The DNA of high-flying businesses

The DNA of high-flying businesses

The cry comes from everyone - politicians, civil servants, captains of industry, farmers, all the vital cogs in New Zealand's economic machine: for real prosperity, the country has to move from a traditional commodity base to high value developed export products which attract a premium.



The government's target of exports reaching 40 per cent of GDP by 2025 depends on this shift - moving away from commodities which can be swamped by world economic changes towards branded high value products which sit further up the value chain.

But KPMG's Simon Hunter says the reality is, even though many New Zealand companies understand the urgency, we need more companies to make the change.

Using agri-business, New Zealand's biggest export, as an example, he says the government's challenge of doubling the value of agri-business exports by 2025 requires a 6 per cent annual increase - but current trends suggest the gap will be $12 billion in 2025, widening to $40 billion by 2035.

So Hunter, KPMG's head of Performance Consulting, commenced a study to identify what he calls "Enterprise DNA" - isolating the detailed characteristics of businesses not only successfully facing the challenges of the world but profiting from them.

"We must have companies like this to fuel our prosperity, yes, and to pay for things in the future we take for granted now - like health and education," he says. "Without companies like this, we risk becoming a third world kind of country.

"This needs to be constructive - after years in the doldrums, this is New Zealand's time to unleash and regain our competitive advantage; we've never been better positioned. We need to be cautious that the 'she'll be right' attitude doesn't let the opportunity slip.

"The reality is that all too few of our businesses are taking the step of changing to become high value enterprises - most of that is being done by less than 10 per cent of our businesses."

Hunter's Enterprise DNA study centred on the qualities that have enabled companies like Air New Zealand, Vista, Greenlea Premium Meats, Tru-Test, Craggy Range and others to succeed in their sector.

"We need to understand what makes these companies tick; what DNA traits do they have in common? Our work has found they do have a common DNA structure or features critical to success which have been developed and aligned over time.

"Knowing what those features are is a key opportunity for any company wanting to increase the value it is creating. It's also a key opportunity to move more companies into a new performing space so we can hit those economic targets so vital to us."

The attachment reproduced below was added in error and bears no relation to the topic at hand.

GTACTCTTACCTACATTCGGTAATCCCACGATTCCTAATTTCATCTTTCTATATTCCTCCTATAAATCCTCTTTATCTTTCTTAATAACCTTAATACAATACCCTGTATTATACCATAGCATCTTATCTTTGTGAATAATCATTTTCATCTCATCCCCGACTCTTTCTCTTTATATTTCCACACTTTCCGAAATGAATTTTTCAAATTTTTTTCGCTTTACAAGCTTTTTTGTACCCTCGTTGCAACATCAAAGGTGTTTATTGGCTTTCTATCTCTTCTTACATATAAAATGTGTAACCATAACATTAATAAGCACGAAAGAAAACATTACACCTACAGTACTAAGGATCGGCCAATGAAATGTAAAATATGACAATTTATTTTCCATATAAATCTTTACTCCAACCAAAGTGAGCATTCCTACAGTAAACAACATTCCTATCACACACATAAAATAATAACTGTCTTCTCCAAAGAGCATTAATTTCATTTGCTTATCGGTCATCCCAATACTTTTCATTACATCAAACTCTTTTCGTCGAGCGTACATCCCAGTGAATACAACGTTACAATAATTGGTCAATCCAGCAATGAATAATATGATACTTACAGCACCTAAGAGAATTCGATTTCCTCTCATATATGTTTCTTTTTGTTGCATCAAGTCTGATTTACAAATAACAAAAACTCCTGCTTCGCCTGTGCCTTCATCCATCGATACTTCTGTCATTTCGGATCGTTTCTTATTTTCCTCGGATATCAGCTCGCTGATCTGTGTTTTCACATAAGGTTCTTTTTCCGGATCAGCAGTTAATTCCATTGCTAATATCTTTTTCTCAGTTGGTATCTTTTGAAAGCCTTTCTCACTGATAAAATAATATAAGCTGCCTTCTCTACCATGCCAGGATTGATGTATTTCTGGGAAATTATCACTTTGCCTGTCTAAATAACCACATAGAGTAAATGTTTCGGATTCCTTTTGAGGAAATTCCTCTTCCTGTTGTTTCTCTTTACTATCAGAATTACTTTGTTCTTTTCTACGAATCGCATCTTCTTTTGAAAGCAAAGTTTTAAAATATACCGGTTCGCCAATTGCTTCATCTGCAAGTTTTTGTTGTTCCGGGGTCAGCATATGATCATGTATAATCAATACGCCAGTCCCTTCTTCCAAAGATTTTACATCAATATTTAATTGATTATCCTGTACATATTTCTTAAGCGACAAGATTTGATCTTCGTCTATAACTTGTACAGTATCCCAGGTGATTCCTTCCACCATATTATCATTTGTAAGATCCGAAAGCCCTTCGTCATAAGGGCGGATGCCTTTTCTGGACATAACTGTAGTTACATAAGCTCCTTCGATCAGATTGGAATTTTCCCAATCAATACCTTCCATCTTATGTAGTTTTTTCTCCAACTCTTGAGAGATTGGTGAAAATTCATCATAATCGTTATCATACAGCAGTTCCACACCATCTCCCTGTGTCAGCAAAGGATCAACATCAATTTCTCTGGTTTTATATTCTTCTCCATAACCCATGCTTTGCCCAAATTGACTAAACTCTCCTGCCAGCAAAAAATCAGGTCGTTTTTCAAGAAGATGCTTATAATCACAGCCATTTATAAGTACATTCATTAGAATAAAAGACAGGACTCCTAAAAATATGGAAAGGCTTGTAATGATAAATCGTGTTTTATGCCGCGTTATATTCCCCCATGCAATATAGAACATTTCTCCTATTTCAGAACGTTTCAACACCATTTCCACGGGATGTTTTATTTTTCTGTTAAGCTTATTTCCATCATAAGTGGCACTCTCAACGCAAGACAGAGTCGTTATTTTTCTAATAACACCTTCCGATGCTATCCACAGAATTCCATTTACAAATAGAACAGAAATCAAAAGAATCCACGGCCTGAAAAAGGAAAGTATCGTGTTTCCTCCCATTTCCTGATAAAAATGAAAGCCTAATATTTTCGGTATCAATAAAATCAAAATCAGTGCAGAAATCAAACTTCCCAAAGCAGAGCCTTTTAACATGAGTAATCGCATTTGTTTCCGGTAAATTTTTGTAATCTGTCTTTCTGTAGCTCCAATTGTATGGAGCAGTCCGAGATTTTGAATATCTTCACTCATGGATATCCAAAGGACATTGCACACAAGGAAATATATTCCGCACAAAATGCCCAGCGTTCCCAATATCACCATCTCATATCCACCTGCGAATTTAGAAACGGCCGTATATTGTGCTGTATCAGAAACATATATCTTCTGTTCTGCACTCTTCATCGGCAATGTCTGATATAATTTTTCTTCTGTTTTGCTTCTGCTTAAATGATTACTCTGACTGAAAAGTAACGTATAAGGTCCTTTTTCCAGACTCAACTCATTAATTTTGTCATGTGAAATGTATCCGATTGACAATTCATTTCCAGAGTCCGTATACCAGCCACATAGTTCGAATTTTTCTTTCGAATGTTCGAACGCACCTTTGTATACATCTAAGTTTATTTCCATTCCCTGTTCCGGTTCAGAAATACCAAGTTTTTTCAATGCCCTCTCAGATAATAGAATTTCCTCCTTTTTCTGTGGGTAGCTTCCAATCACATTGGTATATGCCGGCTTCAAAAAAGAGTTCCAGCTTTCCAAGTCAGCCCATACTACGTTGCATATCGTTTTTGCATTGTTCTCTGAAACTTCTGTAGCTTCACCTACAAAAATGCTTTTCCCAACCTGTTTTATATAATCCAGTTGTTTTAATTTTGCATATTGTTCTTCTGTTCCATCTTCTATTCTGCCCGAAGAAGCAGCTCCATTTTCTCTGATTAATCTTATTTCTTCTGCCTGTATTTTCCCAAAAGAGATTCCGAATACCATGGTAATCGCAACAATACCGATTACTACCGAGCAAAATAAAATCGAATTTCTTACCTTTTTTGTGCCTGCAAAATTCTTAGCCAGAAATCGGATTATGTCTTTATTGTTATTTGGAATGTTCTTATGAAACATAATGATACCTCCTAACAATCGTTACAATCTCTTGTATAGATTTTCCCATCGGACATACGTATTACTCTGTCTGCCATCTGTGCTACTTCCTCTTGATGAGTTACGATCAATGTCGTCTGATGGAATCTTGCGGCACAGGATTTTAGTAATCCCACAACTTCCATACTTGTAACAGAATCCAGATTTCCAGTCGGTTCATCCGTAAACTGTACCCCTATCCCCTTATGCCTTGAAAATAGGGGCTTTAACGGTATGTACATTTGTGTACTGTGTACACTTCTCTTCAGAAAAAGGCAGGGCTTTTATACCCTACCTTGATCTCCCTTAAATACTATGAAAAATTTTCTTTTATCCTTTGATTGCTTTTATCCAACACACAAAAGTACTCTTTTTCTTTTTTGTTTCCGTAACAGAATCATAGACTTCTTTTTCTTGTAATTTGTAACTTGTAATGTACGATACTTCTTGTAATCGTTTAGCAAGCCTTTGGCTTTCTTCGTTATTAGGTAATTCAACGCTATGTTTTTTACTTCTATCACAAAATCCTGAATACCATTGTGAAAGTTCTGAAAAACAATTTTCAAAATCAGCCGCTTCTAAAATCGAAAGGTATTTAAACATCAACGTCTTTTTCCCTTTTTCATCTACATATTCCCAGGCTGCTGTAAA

Hunter says too many New Zealand companies are content to rest on their laurels; their principals often happy to do things the way they had always done them.

"Owning a business can be a very different thing from taking that business into a high-performance space," he says. "To my mind, many of those companies are a dead weight on our economy - the owners should sell or hand it on to their kids to run.

"Yet New Zealand is such a great place to do business. Look at all the positives - we have good rules and regulations, people want our products, we are closer to our markets than we have ever been and we are further away from the rest of the world when it comes to matters like terrorism and other massive disruptions."

Hunter says his Enterprise DNA study centred on a series of businesses performing in the way needed to hit our economic targets: "We looked at what they are doing differently. High value enterprises are not created by chance - they grow from a set of conscious decisions and do things in a particular way."

Those qualities broke down as follows:

  • Pivotal leadership: Through consistent intensity, restlessness and relentless focus, they drive the business to greater achievements.
  • Attitude: Clear and long-term ambitions to become the best. "The leaders and companies all had an attitude they wanted to be the best," says Hunter, "and sought knowledge to help them do it. They are confident but humble, never arrogant."
  • Strategic anchor: A distinctive, strategic purpose which is never compromised though it can evolve. "They understand what they stand for and want to achieve."
  • Investment and resource allocation: Investing in world-class growth while cutting that which is not delivering expected returns.
  • Customer intimacy: Building an intimate relationship with the customer; understanding the emotional drivers key to maintaining it.
  • Capable people: Great care selecting high-performing people to fit into the company culture.
  • Connection & collaboration: High levels of investment in connecting and collaborating with world-class partners across the value chain and across industries to increase the pace and effectiveness of adding value.
  • Deployment discipline: Relentless focus on delivering their core mission; innovating constantly in the core business and deploying a fast-fail model when things are not working. 

Orginally published in the NZ Herald

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